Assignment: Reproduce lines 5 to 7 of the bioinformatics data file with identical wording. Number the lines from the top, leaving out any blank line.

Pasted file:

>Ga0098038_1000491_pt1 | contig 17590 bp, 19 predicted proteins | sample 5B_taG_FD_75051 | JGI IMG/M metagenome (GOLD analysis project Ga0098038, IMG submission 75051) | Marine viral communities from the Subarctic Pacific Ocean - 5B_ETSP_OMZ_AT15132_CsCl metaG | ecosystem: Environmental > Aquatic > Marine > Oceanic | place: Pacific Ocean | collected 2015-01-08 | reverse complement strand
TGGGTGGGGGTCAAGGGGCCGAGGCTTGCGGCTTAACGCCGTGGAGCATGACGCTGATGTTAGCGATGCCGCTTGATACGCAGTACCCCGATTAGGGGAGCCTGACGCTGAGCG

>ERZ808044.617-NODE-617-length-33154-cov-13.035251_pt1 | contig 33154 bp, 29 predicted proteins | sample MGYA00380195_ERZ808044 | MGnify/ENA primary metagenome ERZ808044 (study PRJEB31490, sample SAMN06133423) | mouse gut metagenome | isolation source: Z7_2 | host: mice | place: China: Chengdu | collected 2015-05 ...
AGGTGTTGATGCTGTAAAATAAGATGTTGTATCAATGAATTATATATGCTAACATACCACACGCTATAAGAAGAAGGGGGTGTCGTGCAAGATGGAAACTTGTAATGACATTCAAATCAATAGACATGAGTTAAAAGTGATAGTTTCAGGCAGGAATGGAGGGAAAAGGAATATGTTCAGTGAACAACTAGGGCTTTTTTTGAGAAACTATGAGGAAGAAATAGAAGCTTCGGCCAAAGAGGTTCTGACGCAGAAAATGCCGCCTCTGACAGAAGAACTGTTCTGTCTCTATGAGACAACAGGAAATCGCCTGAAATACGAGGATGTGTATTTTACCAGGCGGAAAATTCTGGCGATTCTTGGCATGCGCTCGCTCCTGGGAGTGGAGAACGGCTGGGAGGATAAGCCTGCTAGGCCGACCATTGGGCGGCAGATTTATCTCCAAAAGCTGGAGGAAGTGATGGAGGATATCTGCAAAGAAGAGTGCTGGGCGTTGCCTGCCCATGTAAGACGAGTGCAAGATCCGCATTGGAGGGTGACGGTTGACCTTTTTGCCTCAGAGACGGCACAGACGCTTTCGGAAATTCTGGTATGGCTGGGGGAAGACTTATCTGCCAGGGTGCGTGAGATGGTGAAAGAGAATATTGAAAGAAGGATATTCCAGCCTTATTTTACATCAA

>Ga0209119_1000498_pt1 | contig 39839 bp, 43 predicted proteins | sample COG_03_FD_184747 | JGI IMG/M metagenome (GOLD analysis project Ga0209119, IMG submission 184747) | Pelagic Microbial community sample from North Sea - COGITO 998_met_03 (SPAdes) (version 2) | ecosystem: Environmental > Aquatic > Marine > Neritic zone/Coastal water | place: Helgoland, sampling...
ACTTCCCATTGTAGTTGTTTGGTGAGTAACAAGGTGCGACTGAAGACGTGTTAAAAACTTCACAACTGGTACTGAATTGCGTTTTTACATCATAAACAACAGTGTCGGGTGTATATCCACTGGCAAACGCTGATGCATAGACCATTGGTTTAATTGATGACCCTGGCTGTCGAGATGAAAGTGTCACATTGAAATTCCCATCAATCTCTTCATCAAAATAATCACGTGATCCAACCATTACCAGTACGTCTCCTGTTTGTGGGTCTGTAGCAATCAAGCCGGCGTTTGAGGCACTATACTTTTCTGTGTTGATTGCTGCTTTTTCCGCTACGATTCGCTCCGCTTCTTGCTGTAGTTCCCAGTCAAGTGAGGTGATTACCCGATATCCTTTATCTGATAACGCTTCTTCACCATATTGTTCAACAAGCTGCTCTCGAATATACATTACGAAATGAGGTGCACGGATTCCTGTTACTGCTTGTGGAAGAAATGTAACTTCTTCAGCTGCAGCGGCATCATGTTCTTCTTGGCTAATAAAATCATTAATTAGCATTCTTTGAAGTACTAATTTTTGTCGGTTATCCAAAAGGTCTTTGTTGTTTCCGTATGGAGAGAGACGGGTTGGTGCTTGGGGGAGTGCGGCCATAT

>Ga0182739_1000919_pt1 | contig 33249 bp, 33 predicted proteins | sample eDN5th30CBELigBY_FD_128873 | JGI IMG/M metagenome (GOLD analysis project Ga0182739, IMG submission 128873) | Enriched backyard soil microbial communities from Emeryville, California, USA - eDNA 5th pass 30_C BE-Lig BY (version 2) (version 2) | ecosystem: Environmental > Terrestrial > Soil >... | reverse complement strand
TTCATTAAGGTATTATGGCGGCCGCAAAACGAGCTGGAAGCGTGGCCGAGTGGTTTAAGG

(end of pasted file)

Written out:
>Ga0209119_1000498_pt1 | contig 39839 bp, 43 predicted proteins | sample COG_03_FD_184747 | JGI IMG/M metagenome (GOLD analysis project Ga0209119, IMG submission 184747) | Pelagic Microbial community sample from North Sea - COGITO 998_met_03 (SPAdes) (version 2) | ecosystem: Environmental > Aquatic > Marine > Neritic zone/Coastal water | place: Helgoland, sampling...
ACTTCCCATTGTAGTTGTTTGGTGAGTAACAAGGTGCGACTGAAGACGTGTTAAAAACTTCACAACTGGTACTGAATTGCGTTTTTACATCATAAACAACAGTGTCGGGTGTATATCCACTGGCAAACGCTGATGCATAGACCATTGGTTTAATTGATGACCCTGGCTGTCGAGATGAAAGTGTCACATTGAAATTCCCATCAATCTCTTCATCAAAATAATCACGTGATCCAACCATTACCAGTACGTCTCCTGTTTGTGGGTCTGTAGCAATCAAGCCGGCGTTTGAGGCACTATACTTTTCTGTGTTGATTGCTGCTTTTTCCGCTACGATTCGCTCCGCTTCTTGCTGTAGTTCCCAGTCAAGTGAGGTGATTACCCGATATCCTTTATCTGATAACGCTTCTTCACCATATTGTTCAACAAGCTGCTCTCGAATATACATTACGAAATGAGGTGCACGGATTCCTGTTACTGCTTGTGGAAGAAATGTAACTTCTTCAGCTGCAGCGGCATCATGTTCTTCTTGGCTAATAAAATCATTAATTAGCATTCTTTGAAGTACTAATTTTTGTCGGTTATCCAAAAGGTCTTTGTTGTTTCCGTATGGAGAGAGACGGGTTGGTGCTTGGGGGAGTGCGGCCATAT

>Ga0182739_1000919_pt1 | contig 33249 bp, 33 predicted proteins | sample eDN5th30CBELigBY_FD_128873 | JGI IMG/M metagenome (GOLD analysis project Ga0182739, IMG submission 128873) | Enriched backyard soil microbial communities from Emeryville, California, USA - eDNA 5th pass 30_C BE-Lig BY (version 2) (version 2) | ecosystem: Environmental > Terrestrial > Soil >... | reverse complement strand